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UN Experts call for the prevention of Genocide in Gaza as hospitals and schools are bombed

A panel of UN experts have called the bombings of schools and hospitals in Gaza as crimes against humanity and highlighted the "risk of genocide against the Palestinian people".

The experts raised serious humanitarian and legal concerns over Israel tightening its 16-year siege of the enclave and its population and long-standing occupation, depriving 2.2 million people of essential food, fuel, water, electricity and medicine. An estimated 50,000 pregnant women in Gaza, are in desperate need of prenatal and postnatal care. The number of internally displaced people across the Gaza Strip is estimated at around one million.

The UN experts called for the protection of all humanitarian workers, after the World Health Organization (WHO) documented more than 136 attacks on health care services in the occupied Palestinian territory, including 59 attacks on the Gaza Strip, which resulted in the death of at least 16 health workers since the beginning of hostilities on 7 October. Israeli bombardment on Gaza has also killed 15 staff of the United Nations Refugee Works Agency (UNRWA) and four Palestine Red Crescent paramedics in an ambulance. An ambulance driver of Magen David Adom in Israel lost his life while driving to treat injured people.

“We are sounding the alarm: There is an ongoing campaign by Israel resulting in crimes against humanity in Gaza. Considering statements made by Israeli political leaders and their allies, accompanied by military action in Gaza and escalation of arrests and killing in the West Bank, there is also a risk of genocide against the Palestinian People,” the experts said.

“There are no justifications or exceptions for such crimes. We are appalled by the inaction of the international community in the face of belligerent war-mongering,” the experts said.

The tragedy at al-Ahli Arab hospital in the north of the Gaza Strip provoked Worldwide condemnation. 

Palestinian officials blamed an Israeli airstrike for the explosion that Gaza’s health ministry said on Wednesday had killed 471 Palestinians and wounded 314 others.

Israel has said the blast was caused by a failed rocket launch by the Palestinian Islamic Jihad militant group, which has denied blame.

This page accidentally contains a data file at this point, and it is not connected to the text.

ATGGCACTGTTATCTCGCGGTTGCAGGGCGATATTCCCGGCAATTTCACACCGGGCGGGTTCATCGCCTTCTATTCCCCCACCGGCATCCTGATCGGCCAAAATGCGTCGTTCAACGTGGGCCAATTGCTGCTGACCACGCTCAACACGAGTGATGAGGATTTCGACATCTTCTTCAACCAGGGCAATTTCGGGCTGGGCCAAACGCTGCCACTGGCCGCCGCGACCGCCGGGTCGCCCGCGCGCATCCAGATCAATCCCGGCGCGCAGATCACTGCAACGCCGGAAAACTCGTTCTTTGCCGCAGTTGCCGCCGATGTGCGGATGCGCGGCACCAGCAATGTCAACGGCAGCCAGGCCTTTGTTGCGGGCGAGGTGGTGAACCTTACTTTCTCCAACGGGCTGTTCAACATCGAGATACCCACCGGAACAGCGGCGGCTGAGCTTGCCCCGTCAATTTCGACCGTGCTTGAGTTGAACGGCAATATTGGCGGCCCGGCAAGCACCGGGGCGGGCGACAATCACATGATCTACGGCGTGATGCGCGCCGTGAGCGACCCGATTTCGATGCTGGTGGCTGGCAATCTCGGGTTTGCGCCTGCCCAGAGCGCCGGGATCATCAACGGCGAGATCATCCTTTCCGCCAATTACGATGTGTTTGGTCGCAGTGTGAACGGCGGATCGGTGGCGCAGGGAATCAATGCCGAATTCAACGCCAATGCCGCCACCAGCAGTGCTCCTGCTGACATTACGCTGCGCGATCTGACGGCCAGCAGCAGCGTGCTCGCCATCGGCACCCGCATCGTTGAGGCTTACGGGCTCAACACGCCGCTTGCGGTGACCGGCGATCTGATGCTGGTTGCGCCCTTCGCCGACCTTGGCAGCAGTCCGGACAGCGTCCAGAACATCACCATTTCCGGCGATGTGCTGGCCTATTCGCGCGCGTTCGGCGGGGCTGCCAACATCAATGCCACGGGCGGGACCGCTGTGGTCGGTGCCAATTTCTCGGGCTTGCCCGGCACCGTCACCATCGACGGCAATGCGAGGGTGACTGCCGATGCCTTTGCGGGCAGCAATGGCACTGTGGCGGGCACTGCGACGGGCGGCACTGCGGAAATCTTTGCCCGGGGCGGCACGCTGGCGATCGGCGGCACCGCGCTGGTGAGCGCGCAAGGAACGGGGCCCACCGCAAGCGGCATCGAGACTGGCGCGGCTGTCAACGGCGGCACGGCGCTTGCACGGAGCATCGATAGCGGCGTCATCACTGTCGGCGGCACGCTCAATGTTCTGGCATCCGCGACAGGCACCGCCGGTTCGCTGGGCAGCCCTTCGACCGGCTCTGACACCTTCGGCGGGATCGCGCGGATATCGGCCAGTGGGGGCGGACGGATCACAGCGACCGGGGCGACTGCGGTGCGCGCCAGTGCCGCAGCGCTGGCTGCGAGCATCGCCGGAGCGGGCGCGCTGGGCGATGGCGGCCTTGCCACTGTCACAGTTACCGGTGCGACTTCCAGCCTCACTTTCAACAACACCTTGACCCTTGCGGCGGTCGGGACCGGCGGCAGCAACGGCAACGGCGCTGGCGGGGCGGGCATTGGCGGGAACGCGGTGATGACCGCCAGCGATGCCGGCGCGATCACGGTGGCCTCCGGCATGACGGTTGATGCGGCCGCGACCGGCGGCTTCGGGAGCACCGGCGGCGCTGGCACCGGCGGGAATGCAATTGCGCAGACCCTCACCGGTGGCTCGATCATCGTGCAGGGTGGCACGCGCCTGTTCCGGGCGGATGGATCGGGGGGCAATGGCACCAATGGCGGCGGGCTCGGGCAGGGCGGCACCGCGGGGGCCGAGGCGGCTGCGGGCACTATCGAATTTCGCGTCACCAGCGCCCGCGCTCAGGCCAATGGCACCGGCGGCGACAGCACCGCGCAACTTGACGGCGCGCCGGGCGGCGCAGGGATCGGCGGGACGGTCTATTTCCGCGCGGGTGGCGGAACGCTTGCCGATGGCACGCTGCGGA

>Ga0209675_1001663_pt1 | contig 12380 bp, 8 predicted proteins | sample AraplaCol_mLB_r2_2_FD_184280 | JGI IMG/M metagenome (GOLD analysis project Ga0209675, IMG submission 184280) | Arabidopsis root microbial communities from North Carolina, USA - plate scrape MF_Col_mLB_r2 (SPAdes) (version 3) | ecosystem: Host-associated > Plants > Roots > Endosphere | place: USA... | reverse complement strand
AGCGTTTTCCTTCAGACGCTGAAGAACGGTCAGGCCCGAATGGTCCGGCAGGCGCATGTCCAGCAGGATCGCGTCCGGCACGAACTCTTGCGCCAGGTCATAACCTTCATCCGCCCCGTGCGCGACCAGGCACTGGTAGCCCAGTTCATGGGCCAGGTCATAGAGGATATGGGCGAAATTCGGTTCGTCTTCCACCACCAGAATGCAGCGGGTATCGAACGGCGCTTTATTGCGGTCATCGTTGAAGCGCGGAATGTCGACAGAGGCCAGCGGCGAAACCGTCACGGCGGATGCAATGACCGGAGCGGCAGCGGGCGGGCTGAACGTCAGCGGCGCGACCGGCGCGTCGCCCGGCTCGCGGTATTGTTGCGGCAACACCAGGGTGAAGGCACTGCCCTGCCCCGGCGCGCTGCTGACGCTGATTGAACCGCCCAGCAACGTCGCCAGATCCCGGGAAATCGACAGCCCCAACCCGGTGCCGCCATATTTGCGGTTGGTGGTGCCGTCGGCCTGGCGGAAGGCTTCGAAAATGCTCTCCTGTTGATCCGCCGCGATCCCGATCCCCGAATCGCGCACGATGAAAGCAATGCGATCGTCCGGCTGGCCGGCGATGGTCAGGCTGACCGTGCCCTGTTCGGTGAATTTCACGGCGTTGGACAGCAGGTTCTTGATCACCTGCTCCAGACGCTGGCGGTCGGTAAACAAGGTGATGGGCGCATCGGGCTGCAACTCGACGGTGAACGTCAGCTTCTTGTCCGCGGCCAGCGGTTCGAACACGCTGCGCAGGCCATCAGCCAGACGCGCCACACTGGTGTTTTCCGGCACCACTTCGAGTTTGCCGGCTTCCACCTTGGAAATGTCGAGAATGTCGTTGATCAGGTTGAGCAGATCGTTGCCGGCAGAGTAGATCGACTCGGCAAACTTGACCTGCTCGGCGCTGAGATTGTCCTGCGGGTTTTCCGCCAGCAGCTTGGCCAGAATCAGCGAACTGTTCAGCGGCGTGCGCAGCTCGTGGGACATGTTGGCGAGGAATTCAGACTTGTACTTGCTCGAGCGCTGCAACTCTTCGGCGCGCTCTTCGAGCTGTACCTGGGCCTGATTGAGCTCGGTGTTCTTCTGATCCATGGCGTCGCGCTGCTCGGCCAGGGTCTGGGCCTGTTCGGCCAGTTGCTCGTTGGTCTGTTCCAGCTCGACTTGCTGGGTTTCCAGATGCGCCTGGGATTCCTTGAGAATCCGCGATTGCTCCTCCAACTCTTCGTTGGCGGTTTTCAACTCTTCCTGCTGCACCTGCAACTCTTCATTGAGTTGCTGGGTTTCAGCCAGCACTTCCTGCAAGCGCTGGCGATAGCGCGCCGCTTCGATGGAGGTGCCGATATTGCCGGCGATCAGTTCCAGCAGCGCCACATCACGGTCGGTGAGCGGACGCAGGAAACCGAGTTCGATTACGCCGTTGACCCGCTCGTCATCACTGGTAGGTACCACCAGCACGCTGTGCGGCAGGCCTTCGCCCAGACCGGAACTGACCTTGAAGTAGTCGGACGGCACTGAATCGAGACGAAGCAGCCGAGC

The blast occurred on Tuesday and Gaza officials have said at least 471 people were killed in the explosion, with more than 300 wounded.

Channel 4 News have reported on new findings disclosed by several human rights organisations which they say cast doubt on some aspects of Israel's account of the Gaza hospital explosion.

Forensic Architecture, Earshot and the Ramallah based NGO Al Haq have shared new information with Channel 4 News.

Earshot investigators have analysed two aspects of the blast. The first was Doppler effect sound analysis of the missile tracking to the hospital that night. 

The analysis produced mapping concludes the missile came from a variety of new firing points east of the hospital not West as the IDF had claimed. 

The second aspect examines is the tape released by the IDF of allegedly two Hamas operatives discussing the explosion. The Forensic sound analysis states that "This recording is made up of two separate channels and demonstrates that these two voices have been recorded independently and these two independent recordings have then edited together in a digital audio workstation such as ProTools or logic and have added effects such as pan control and then recomposed".

They conclude, that

"The audio analysis cannot categorically state that the audible dialogue is fake, we can say that the level of manipulation required to edit these two voices together disqualifies it as a source of credible evidence. Earshot's opinion is that this recording does not meet the standard required for evidence and should not be used by the media without the clear caveat that it has been digitally manipulated"

Forensic Architecture, a research group based at the University of London, analysed photos of the impact crater at the scene, saying that “patterns of radial fragmentation on the southwest side of the impact crater, as well as a shallow channel leading into the crater from the northeast” indicate the projectile likely came from the northeast – “the direction of the Israeli-controlled side of the Gaza perimeter”.

Chris Cobb-Smith, an investigator and explosives expert, also agreed the evidence indicated the projectile may have come from the opposite direction claimed by the Israeli military, according Forensic Architecture.

This lined up with the conclusions of a so-called “Doppler Effect analysis” by the Earshot audio investigation group, which looked at sound waves related to distance, and found that the missile likely approached from the northeast, east, or southeast, but not from the west as Israel’s military has claimed.



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